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The Washington Post had a story the other day about a Safeway employee who got fired…but as in all things, the story was more complicated than just that.

The Post wrote: “Michael Holland was working the deli counter at a Safeway in Damascus in January when a manager told him to take a short break. On his way, he picked up a glazed doughnut from the bakery department and a small carton of milk from the dairy case.

“Holland, who struggles with physical disabilities and some slowness in cognitive processing, returned to the deli without paying. He says he did not realize his mistake until a manager asked for a receipt. Holland apologized, he said, and explained he had been preoccupied and rushed … His failure to pay for his $1.78 snack brought Holland's nearly 18-year career at Safeway to a sudden halt. In the eight weeks that followed, Holland, the primary breadwinner for his wife and four children, was suspended, ordered to pay for the food, fined $50 and fired.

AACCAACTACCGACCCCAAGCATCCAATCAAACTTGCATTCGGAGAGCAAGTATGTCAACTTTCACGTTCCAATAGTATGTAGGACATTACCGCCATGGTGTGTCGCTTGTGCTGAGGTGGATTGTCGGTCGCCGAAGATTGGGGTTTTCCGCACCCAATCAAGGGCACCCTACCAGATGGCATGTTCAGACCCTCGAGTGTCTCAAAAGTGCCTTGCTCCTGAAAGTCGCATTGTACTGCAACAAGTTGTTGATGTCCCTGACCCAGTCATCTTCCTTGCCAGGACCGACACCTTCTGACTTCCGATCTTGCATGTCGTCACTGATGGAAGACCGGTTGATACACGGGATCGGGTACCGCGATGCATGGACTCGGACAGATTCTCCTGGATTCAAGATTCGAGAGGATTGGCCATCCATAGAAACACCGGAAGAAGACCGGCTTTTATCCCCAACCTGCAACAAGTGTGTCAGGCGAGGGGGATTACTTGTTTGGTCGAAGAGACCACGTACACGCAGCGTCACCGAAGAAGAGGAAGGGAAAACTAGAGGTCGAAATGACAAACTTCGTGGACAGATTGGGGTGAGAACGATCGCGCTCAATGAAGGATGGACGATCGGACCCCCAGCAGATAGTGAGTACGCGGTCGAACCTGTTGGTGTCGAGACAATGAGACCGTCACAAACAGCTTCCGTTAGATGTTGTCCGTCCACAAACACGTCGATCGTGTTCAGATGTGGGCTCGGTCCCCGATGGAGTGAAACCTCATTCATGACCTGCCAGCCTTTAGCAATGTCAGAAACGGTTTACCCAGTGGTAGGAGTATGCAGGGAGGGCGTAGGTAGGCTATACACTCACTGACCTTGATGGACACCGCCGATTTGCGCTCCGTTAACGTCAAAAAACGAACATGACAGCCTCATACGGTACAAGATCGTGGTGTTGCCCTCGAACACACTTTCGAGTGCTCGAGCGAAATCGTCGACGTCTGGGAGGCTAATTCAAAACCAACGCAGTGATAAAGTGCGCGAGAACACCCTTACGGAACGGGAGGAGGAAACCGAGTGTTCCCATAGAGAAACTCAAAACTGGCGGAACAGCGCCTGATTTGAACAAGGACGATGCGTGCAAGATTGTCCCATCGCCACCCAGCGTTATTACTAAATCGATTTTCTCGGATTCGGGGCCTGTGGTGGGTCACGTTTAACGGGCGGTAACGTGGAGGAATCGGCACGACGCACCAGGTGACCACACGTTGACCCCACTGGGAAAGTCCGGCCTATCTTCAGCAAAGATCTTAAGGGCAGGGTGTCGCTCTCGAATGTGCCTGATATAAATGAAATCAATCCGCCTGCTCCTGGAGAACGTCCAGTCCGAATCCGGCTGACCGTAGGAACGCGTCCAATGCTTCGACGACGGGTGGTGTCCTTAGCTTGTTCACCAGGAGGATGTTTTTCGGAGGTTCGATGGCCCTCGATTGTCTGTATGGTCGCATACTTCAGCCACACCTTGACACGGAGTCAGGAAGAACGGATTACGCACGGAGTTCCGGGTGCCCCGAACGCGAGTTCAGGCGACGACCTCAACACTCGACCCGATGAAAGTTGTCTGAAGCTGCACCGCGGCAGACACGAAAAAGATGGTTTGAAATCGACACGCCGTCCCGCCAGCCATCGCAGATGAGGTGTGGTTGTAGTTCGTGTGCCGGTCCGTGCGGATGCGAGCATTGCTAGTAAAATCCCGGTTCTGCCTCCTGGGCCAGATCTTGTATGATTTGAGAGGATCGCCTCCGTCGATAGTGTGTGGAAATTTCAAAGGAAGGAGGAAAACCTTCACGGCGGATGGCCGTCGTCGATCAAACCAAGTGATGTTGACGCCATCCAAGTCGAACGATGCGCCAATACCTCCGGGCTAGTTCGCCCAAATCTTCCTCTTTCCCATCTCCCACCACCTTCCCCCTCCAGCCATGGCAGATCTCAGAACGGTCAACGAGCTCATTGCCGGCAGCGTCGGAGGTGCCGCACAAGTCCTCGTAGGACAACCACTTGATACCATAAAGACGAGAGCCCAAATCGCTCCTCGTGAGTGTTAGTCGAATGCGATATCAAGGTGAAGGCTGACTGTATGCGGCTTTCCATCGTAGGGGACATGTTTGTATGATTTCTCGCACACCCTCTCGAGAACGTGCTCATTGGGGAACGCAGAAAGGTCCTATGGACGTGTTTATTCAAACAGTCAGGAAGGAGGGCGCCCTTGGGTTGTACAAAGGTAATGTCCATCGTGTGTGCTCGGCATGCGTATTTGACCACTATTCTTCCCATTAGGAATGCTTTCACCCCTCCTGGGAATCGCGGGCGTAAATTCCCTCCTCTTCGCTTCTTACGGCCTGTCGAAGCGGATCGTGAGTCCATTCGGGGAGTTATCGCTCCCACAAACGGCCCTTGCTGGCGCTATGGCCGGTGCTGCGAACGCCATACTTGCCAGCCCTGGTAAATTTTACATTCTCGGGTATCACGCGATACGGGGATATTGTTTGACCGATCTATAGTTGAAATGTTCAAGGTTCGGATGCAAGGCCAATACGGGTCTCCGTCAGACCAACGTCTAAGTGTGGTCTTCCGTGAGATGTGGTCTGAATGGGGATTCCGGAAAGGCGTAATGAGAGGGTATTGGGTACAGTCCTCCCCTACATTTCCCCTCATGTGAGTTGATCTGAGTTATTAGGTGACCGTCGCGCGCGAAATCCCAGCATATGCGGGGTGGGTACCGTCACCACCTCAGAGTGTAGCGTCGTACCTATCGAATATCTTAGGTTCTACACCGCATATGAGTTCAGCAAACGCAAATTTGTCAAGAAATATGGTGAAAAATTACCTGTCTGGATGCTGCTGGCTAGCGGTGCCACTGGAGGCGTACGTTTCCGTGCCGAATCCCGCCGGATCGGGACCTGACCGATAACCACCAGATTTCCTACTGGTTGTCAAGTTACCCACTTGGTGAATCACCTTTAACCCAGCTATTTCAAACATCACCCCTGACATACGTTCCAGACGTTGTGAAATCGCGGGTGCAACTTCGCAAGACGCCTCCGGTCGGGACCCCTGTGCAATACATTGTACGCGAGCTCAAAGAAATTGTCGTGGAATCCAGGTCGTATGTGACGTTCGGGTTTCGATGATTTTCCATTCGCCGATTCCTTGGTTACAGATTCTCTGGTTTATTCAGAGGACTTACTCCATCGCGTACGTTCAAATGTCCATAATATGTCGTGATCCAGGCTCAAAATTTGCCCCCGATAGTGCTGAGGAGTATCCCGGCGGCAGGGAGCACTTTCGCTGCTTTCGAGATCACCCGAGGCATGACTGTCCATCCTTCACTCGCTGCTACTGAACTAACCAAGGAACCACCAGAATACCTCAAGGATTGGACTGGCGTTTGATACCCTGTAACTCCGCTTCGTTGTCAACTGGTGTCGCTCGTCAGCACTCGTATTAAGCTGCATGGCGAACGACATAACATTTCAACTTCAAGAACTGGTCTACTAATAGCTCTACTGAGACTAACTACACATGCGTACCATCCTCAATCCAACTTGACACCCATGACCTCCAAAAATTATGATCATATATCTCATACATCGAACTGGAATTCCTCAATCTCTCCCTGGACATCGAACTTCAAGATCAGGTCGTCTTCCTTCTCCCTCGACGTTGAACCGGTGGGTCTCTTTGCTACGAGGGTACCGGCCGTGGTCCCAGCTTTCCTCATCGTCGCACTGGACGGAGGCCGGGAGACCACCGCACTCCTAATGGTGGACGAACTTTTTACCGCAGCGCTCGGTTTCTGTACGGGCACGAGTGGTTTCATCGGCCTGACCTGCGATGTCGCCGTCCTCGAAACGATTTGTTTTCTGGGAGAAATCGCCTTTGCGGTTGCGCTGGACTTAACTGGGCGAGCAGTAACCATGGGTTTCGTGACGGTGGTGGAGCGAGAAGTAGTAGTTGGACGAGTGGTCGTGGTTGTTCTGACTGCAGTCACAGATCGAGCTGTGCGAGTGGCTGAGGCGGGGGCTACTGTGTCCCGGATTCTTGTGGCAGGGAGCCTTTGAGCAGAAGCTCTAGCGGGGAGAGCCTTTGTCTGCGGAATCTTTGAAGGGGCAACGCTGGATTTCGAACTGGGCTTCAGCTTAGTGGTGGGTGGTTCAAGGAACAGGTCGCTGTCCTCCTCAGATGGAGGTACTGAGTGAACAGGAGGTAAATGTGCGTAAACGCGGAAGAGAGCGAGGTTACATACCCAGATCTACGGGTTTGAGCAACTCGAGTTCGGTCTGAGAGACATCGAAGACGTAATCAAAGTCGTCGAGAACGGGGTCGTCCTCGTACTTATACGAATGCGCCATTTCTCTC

“Yesterday, after a meeting with Local 27 of the United Food and Commercial Workers and inquiries by the Washington Post, Safeway offered to reinstate the 37-year old worker. Safeway officials said they will make an exception to their ‘zero tolerance’ policy against employee theft because of Holland's disabilities and his long-standing service with the company.

“Safeway officials said that the store, like many other groceries, operates with a narrow profit margin -- 1 to 2 percent -- and takes a hard line on theft, no matter how small. That position, worker advocates say, can mean a big price for a small mistake and makes it hard to separate an honest lapse from criminal behavior.”

KC's View:
Two rules of thumb that this matter illustrates.

One is that common sense always has to reign. If the guy has disabilities and 18 years of service, management maybe ought to show a little sensitivity.

Two, you have to avoid stories like this one getting into the Washington Post. To do so, refer back to rule number one.